Seattle Rep Presents August Wilson's Fences
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The last date listed for Fences was Sunday April 4, 2010 / 7:30pm.
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The line between fantasy and reality becomes increasingly blurred in this smash musical about escape and the transportive power of love. Created by John Kander and Fred Ebb, the songwriting team that penned Chicago and Cabaret, and four-time Tony Award-winning playwright Terrence McNally, Kiss of the Spider Woman was the winner of seven Tony Awards in 1993, including Best Musical. It's the story of two cellmates in a Latin American prison -- Valentin, a Marxist revolutionary, and Molina, a gay window dresser. Molina survives his jailers' torture and humiliation by escaping to a fantasy world filled with the movies he loved as a child, conjuring a beautiful and beguiling screen enchantress named Aurora as his imaginary diva. As the relationship between Valentin and Molina becomes increasingly complicated, so too do Molina's over-the-top fantasies, which begin threatening to overtake his real life. Learn More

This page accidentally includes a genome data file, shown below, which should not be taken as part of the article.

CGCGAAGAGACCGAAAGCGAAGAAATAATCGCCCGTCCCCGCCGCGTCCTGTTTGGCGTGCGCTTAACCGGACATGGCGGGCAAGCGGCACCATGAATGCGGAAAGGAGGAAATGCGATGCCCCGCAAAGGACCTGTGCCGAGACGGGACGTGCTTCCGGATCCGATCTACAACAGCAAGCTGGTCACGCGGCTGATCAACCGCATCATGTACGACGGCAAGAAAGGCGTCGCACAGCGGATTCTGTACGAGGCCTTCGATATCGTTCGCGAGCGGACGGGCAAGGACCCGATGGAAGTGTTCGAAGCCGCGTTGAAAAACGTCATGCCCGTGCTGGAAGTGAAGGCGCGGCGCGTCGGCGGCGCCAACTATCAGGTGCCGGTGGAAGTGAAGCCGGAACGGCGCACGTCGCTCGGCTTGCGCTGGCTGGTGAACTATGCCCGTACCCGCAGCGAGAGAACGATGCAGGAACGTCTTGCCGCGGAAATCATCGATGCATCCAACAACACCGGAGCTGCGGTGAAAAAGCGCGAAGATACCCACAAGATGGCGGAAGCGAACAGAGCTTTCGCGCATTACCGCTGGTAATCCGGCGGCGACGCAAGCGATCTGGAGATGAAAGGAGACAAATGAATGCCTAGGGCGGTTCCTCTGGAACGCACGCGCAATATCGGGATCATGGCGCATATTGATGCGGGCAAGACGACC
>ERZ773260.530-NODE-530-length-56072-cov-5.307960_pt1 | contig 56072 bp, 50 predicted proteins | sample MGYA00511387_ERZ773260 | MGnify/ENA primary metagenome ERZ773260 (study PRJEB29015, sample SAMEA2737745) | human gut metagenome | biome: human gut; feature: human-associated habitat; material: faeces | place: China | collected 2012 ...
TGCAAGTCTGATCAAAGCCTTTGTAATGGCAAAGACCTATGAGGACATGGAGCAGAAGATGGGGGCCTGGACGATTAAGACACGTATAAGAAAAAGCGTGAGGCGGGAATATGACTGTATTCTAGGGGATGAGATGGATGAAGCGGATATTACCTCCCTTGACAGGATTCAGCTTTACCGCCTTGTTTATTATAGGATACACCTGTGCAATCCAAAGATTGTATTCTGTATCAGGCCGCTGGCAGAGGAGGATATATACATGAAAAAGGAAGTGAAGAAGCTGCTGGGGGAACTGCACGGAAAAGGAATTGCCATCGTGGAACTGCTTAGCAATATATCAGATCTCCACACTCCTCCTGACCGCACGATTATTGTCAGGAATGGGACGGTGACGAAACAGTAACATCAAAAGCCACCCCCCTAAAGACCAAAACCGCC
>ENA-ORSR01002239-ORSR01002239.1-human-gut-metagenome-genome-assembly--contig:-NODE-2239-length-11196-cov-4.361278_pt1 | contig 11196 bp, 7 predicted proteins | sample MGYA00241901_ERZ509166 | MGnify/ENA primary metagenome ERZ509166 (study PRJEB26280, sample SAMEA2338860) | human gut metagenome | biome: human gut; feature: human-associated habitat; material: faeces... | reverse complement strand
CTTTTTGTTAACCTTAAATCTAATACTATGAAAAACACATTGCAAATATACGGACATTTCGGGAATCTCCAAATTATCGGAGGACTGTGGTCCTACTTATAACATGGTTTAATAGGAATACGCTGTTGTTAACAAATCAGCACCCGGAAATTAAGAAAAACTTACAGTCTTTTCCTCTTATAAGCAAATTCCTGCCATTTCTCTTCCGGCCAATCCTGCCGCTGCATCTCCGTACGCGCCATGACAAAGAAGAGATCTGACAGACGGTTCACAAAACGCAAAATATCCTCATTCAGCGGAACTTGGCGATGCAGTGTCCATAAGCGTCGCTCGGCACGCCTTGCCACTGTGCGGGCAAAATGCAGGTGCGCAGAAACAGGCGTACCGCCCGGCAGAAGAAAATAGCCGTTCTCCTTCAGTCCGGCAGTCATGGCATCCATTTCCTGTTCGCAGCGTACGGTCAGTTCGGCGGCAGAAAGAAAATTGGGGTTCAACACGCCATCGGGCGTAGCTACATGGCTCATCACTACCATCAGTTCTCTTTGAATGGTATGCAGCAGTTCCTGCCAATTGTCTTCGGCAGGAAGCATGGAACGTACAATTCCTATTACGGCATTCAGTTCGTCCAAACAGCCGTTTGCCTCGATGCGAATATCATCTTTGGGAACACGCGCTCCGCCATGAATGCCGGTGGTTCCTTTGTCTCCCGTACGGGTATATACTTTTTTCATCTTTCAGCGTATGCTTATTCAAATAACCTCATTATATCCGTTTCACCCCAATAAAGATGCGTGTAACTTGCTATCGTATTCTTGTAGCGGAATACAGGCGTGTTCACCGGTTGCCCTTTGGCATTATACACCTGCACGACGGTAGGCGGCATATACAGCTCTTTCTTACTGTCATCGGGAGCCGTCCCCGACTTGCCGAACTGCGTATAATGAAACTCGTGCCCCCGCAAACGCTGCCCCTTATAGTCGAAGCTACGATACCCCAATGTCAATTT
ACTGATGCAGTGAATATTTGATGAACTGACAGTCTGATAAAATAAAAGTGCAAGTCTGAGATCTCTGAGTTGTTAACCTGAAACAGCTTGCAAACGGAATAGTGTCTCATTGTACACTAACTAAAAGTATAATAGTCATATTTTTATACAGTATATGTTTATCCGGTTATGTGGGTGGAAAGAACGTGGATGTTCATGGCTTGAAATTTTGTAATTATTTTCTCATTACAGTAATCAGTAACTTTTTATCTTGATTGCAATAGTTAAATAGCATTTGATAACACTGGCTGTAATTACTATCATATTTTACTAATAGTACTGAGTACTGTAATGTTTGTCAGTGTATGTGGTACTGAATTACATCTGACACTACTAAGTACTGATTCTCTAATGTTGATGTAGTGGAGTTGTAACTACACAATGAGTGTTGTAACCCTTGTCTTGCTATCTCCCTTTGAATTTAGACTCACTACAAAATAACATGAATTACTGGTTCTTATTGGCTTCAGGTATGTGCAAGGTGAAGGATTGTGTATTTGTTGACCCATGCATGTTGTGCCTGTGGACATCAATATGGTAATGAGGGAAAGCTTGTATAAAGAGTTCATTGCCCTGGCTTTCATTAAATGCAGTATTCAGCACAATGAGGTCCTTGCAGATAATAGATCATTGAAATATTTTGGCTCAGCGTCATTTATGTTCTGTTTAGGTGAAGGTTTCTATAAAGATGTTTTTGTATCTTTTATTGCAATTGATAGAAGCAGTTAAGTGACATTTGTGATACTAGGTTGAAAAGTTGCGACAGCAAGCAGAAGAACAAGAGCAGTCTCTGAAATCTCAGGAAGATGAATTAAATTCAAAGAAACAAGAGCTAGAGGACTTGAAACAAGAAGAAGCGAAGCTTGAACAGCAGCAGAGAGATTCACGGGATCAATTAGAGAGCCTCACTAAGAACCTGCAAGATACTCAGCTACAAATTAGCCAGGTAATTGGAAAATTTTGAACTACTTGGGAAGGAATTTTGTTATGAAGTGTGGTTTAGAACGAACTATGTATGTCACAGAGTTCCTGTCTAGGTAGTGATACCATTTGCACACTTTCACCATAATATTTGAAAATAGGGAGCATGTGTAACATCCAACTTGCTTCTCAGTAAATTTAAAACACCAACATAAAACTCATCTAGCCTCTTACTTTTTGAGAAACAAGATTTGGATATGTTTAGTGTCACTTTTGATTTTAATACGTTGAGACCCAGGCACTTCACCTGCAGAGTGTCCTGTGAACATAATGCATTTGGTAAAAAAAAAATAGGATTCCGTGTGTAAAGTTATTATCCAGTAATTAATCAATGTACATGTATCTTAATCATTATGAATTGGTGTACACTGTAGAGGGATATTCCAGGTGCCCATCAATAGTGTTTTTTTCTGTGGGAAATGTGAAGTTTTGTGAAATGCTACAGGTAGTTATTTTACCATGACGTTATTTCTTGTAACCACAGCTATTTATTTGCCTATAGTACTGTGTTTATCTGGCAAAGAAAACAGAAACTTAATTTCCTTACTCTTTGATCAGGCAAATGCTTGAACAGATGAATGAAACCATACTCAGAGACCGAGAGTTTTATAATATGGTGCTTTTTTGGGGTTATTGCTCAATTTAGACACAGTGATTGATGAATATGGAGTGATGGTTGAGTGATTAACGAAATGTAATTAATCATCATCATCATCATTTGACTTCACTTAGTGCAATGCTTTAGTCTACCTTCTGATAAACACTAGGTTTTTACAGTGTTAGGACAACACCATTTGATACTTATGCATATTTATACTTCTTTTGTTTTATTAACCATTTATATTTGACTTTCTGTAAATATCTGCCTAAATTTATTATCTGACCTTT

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In some ways, August Wilson looms larger than life at Seattle Rep. Literally—he is memorialized in a statue just south of there, welcoming people into the Seattle Center campus via a pathway that also bears his name.
He looms figuratively, too. There is a sense of wonder when talking about Mr. Wilson’s legacy at the theatre. After all, the United States is the only country to have produced all of his plays (his 10-play Pittsburgh Cycle, as well as his one-man show How I Learned What I Learned).
When Mr. Wilson passed away in 2005, he became for many like a character his plays: working diligently to illuminate the African American experience in the United States during the twentieth century.